FIG. 10 is a flowchart showing the operation of the above-mentioned embodiment;
FIG. 11 is a flowchart showing the operation of the above-mentioned embodiment; and
FIG. 12 is a flowchart showing the operation of the above-mentioned embodiment.
An embodiment in which the present invention is applied to a source code browser of a language processor will be explained with reference to the drawings.
FIG. 1 shows a screen layout of the browser of the embodiment. One parent window W0 of the browser consists of four sub-windows W1-W4. Menu button groups M1-M4 to be used for specifying an operation with respect to the associated sub-window are provided in the top portions of the respective sub-windows W1-W4. An "Actions" button B0 is provided at the upper-left corner of the parent window W0. As later described in detail, types of sub-windows W1-W4 can be set using the button B0. The menu button groups M1-M4 of the sub-windows W1-W4 include "import" buttons B1-B4 (described later). In the state as shown in FIG. 1, the type of two left-side sub-windows W1 and W2 are for list information, the upper-right sub-window W3 for a graph, and the lower-right sub-window W4 for a text.
FIG. 2 shows the whole configuration of a system of this embodiment. In the figure, the system comprises a workstation 1, an operating system 2, a browser 3 and a database 4. The workstation 1 is, for example, an RS/6000 of International Business Machines Corporation (IBM), and includes a processor 6, a display 5, a keyboard 7, a mouse 8, etc. (RS/6000 is a trademark of IBM.) The operating system 2 is, for example, AIX (trademark of IBM), also of IBM, and includes a window managing system 9 for managing an interaction between a user and I/O devices such as the display 5, the keyboard 7 and the mouse 8. The window managing system 9 is, for example on the AIX system, the X Window system. The database 4 controls data displayed by the browser 3. The browser 3 displays information in the database 4 using the window managing system 9. Further, the browser 3 performs an input process such as menu selection in accordance with an event of the user that is sent from the window managing system 9.
FIG. 3 shows in detail a configuration of the browser 3 of FIG. 2. The browser 3 includes sub-window managing modules 10 for implementing functions of the respective sub-windows, a layout managing module 11 for generating the sub-window managing modules 10 when necessary, a layout table 12 for storing the position, the type and the status of each sub-window, and a menu table 13 for storing the correspondence between a status and a menu for that status of each sub-window. In this example, four sub-window managing modules 10 are provided which correspond to the four sub-windows provided in one window of the browser 3. Each sub-window managing module 10 is linked to the window managing system 9 and the database 4, and performs a series of operations for receiving an input event of the user, inquiring the database 4, and displaying results on the screen using the window managing system 9.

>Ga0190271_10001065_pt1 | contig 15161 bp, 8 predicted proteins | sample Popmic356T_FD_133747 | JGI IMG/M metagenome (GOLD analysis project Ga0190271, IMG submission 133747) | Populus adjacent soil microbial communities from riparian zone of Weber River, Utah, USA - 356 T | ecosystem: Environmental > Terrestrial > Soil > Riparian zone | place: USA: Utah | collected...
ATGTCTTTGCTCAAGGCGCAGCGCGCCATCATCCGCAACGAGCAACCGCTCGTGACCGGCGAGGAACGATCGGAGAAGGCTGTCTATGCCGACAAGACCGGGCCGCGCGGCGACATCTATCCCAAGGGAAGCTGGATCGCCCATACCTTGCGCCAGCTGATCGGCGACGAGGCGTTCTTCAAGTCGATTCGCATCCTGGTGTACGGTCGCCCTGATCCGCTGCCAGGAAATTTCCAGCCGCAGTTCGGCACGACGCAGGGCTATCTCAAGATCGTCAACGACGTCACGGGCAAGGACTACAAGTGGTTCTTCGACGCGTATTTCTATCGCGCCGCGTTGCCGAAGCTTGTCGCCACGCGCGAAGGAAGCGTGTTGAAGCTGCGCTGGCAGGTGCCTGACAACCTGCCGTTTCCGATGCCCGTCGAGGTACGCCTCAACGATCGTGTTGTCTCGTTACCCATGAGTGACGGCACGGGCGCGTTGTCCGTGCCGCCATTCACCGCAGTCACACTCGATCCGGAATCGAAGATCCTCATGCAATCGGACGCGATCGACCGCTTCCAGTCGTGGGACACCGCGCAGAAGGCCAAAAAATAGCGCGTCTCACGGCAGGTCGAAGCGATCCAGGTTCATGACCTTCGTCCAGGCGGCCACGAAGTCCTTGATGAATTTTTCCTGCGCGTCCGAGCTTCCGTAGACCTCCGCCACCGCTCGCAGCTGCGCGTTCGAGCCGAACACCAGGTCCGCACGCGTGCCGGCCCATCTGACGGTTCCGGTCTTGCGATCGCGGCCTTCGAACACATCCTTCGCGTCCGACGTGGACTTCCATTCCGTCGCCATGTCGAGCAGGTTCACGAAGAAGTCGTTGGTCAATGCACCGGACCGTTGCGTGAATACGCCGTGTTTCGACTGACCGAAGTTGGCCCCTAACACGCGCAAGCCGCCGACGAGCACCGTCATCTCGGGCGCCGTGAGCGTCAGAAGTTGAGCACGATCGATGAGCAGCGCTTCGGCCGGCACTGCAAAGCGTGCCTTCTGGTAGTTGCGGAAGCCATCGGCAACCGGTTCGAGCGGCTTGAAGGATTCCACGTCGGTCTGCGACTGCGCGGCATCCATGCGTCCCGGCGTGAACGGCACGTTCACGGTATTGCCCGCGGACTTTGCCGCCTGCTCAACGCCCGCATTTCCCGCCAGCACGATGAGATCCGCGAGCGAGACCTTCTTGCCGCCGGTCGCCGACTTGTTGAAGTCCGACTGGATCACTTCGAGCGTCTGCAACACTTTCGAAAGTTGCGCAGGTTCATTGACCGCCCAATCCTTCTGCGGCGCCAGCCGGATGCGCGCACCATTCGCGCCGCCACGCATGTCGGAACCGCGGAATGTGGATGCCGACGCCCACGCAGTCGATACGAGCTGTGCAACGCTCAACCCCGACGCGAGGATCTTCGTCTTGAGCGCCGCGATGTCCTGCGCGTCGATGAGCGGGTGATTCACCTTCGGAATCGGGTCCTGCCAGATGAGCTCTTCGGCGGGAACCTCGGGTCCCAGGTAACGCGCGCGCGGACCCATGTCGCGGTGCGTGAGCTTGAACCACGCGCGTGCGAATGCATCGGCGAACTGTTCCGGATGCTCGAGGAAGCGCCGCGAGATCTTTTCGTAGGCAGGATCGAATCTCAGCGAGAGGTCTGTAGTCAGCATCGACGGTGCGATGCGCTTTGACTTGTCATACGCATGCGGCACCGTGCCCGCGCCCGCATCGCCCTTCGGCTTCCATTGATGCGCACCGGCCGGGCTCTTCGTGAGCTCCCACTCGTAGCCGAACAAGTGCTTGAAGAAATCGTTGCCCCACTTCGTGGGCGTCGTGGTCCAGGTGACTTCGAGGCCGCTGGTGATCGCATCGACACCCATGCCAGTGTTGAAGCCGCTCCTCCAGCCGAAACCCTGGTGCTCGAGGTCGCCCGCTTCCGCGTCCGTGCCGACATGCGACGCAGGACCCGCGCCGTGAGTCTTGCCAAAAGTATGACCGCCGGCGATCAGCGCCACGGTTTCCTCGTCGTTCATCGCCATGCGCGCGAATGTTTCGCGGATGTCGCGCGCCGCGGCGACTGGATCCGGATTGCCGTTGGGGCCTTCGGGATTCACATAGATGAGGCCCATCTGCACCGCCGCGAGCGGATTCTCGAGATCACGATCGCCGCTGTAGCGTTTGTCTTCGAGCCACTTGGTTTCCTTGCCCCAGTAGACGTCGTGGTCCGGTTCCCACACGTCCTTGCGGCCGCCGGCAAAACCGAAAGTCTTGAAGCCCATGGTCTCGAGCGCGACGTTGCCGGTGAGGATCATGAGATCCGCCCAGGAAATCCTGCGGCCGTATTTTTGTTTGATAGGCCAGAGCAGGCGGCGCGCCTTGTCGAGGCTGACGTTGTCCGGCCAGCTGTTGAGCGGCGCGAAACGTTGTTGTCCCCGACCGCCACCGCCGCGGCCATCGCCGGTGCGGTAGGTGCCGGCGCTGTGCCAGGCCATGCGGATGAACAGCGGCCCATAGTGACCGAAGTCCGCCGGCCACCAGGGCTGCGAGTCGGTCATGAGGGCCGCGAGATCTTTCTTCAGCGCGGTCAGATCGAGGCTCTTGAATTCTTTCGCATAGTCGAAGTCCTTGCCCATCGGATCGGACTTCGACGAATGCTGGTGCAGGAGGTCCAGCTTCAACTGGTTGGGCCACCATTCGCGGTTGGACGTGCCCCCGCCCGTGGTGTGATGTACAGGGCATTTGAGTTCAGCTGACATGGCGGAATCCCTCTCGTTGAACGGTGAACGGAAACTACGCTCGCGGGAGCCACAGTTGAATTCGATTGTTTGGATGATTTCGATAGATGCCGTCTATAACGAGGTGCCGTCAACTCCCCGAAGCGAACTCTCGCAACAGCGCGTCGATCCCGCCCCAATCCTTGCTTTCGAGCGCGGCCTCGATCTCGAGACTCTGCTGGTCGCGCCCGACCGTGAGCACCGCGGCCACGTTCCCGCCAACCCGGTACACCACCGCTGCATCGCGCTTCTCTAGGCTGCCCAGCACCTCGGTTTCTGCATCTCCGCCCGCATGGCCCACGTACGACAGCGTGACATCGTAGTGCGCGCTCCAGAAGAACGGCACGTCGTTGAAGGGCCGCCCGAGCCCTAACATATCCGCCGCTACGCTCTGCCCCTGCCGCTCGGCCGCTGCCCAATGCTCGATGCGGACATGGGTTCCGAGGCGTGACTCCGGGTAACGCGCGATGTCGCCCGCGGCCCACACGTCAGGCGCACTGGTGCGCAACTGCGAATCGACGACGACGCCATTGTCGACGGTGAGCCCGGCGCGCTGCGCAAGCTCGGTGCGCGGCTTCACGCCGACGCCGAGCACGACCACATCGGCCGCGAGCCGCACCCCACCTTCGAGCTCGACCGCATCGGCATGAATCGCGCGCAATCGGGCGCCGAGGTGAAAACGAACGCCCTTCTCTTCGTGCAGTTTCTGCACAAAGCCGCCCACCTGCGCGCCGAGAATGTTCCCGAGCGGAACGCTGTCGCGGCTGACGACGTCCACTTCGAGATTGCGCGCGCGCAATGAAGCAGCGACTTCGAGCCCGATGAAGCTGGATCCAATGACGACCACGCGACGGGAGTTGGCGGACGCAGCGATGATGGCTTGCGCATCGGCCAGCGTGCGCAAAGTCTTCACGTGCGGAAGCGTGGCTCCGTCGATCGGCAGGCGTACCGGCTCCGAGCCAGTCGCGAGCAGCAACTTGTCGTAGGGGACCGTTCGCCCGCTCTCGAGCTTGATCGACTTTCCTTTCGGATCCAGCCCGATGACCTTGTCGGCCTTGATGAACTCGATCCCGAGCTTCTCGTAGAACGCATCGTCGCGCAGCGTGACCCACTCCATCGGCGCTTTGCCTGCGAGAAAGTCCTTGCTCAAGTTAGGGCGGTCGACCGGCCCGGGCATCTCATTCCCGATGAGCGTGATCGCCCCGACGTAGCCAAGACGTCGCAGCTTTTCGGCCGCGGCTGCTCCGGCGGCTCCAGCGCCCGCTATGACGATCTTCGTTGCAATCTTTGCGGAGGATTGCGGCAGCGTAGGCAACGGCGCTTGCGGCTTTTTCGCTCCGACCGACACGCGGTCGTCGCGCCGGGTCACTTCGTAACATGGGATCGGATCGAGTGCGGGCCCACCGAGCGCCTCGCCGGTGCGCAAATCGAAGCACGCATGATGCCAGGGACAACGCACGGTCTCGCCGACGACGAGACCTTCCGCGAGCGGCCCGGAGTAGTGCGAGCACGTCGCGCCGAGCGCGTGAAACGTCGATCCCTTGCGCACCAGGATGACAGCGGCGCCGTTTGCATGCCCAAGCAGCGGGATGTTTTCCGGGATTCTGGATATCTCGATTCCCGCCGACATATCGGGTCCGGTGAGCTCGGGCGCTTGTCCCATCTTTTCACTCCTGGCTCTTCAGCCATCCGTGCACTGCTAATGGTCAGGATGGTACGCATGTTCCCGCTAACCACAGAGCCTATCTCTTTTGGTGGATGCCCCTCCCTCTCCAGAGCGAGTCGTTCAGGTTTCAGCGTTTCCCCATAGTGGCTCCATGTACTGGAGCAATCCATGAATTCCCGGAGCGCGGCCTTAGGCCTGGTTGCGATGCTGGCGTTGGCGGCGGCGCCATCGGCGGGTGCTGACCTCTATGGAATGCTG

FIG. 4 shows an example of the layout table 12. In this example, the position is one of upper-left, lower-left, upper-right or lower-right. In other words, it is assumed that four sub-windows are provided by dividing the window into four areas arranged up-down and left-right. The type of each sub-window can be selected from a list, graph, text, etc. The list arranges data such as names in one direction, and is suitable for displaying a list of information. In terms of the program browser, it is, for example, a list of function names or a list of variable names. The graph links nodes distributed in a two-dimensional or three-dimensional space by lines, and is suitable for displaying relational information between objects. In terms of the program browser, it is a representation of a calling relationship between functions or the like. The text represents characters in a two-dimensional plane, and is suitable for displaying characters themselves of a source file of a program or the like. The text sub-window is used as a text editor. If the type of sub-window is different, the manner of display, the suitable information, operations applicable to the sub-window or the like are also different. There may be various variations of possible selections for the four sub-windows such as two for the list and each one for the graph and the text, or all for the text, depending on the intended use and the preference of the user. Further, the most suitable way for positioning which type of sub-window at which location varies depending on how to use them.
FIG. 5 shows an example of the menu table 13. The menu table 13 represents the relationships in which a given sub-window provides a given menu when in a given status. Examples of the possible status of each sub-window include an initial state and the specification of a specific function. The initial state means a state immediately after generation of the sub-window, and the specification of a specific function means that the sub-window has been designated to display information on a specific function. FIG. 6 shows an example of a menu for the initial state, and FIG. 7 shows an example of a menu for the specification of a specific function. When the item of the function name list is selected from the menu of FIG. 6, the list of function names is displayed in the sub-window. Similarly, when the item of the calling function list is selected from the menu of FIG. 7, the list of the calling functions is displayed in the sub-window. In some cases, it is effective to change, in the above manner, the menu of the same list-type sub-window in accordance with its status.